When Hitler comes to power in 1933, a tight-knit group of friends and lovers become hunted outlaws overnight. United in their resistance to the madness and tyranny of Nazism, they flee the country. Dora, passionate and fearless; her lover, the great playwright Ernst Toller; her younger cousin Ruth and Ruth’s husband Hans find refuge in London. Here they take awe-inspiring risks in order to continue their work in secret.
But England is not the safe-haven they think it is, and a single, chilling act of betrayal will tear them apart.Some seventy years later, Ruth is living out her days in Sydney, making an uneasy peace with the ghosts of her past, and a part of history that has all but been forgotten. Continue reading →
Susan Duncan’s bestselling memoir about starting again and risking everything to find the only thing you need.
At 44 Susan Duncan appeared to have it all. Editor of two of Australia’s top selling women’s magazines, a happy marriage, a jetsetting lifestyle covering stories from New York to Greenland, rubbing shoulders with Hollywood royalty, the world was her oyster. But when her beloved husband and brother die within three days of each other, her glittering life shatters. Continue reading →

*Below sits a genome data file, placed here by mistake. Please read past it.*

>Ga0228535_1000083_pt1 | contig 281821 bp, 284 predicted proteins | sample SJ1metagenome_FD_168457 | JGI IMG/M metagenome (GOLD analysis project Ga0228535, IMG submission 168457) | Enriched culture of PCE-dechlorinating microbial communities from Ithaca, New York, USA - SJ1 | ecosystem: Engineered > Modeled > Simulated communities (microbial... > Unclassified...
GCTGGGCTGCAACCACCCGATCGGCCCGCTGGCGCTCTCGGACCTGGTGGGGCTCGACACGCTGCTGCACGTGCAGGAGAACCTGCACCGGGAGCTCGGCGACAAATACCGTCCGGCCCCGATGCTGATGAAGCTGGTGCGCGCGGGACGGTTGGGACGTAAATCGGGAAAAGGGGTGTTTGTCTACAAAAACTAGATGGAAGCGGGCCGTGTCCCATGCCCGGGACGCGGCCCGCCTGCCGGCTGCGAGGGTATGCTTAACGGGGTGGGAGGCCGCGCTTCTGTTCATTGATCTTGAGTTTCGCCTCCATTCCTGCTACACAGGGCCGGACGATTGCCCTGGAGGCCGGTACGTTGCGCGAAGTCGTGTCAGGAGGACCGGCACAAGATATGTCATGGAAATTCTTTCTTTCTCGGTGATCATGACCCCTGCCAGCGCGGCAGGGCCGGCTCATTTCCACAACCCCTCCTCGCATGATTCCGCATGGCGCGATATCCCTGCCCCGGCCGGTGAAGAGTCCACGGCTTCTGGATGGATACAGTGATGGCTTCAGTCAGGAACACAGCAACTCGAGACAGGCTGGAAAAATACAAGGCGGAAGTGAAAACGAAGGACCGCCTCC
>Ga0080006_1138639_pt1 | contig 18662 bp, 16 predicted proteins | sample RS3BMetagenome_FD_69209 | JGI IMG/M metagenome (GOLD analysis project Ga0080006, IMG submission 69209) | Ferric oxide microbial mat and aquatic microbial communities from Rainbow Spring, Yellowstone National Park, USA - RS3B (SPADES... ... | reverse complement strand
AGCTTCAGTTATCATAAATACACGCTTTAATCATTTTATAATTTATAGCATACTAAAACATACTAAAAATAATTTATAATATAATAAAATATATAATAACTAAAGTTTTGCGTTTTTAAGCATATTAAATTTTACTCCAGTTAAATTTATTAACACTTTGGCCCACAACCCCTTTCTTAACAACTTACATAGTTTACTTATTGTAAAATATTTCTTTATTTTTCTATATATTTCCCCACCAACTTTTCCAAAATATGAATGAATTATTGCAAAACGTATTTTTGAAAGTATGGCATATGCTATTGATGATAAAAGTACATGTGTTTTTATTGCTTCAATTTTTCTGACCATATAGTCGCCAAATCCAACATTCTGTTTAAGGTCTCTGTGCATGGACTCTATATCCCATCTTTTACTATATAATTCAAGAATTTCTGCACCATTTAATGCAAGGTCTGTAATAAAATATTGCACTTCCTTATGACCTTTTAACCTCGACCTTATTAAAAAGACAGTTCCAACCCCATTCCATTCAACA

Once again, Geraldine Brooks takes a remarkable shard of history and brings it to vivid life. In 1665, a young man from Martha’s Vineyard became the first Native American to graduate from Harvard College.
Upon this slender factual scaffold, Brooks has created a luminous tale of love and faith, magic and adventure. The narrator of Caleb’s Crossing is Bethia Mayfield, growing up in the tiny settlement of Great Harbor amid a small band of pioneers and Puritans. Restless and curious, she yearns after an education that is closed to her by her sex. As often as she can, she slips away to explore the island’s glistening beaches and observe its native Wampanoag inhabitants. Continue reading →
Join the discussion this month about #historyread. We will be focusing on all things historical in this discussion (and it will be great to see what ideas people sneak in).
Do you like you #historyread to be real? Do you like the stories around your #historyread or is it the people who make your #historyread come to life?
Is it local stories in your community, or even in your family, which make up your favourite #historyread? Or do you like reading about other places and other times?
Does military history excite you? Or is is social history with the stories of communities, and people living normal lives which are still exotic by being different to your life. Is it recent history, or history from other places and other cultures? Is it Indigenous history?
Australia’s largest celebration of books and reading, Get Reading! is back in 2013 with the ultimate guides to the best Australian reads. Along with the traditional Top 50 Books You Can’t Put Down, in 2013 Get Reading! has collated a list of Australia’s Top 100 Favourite Homegrown Reads, exclusively voted for by subscribers, fans and friends of Get Reading! Continue reading →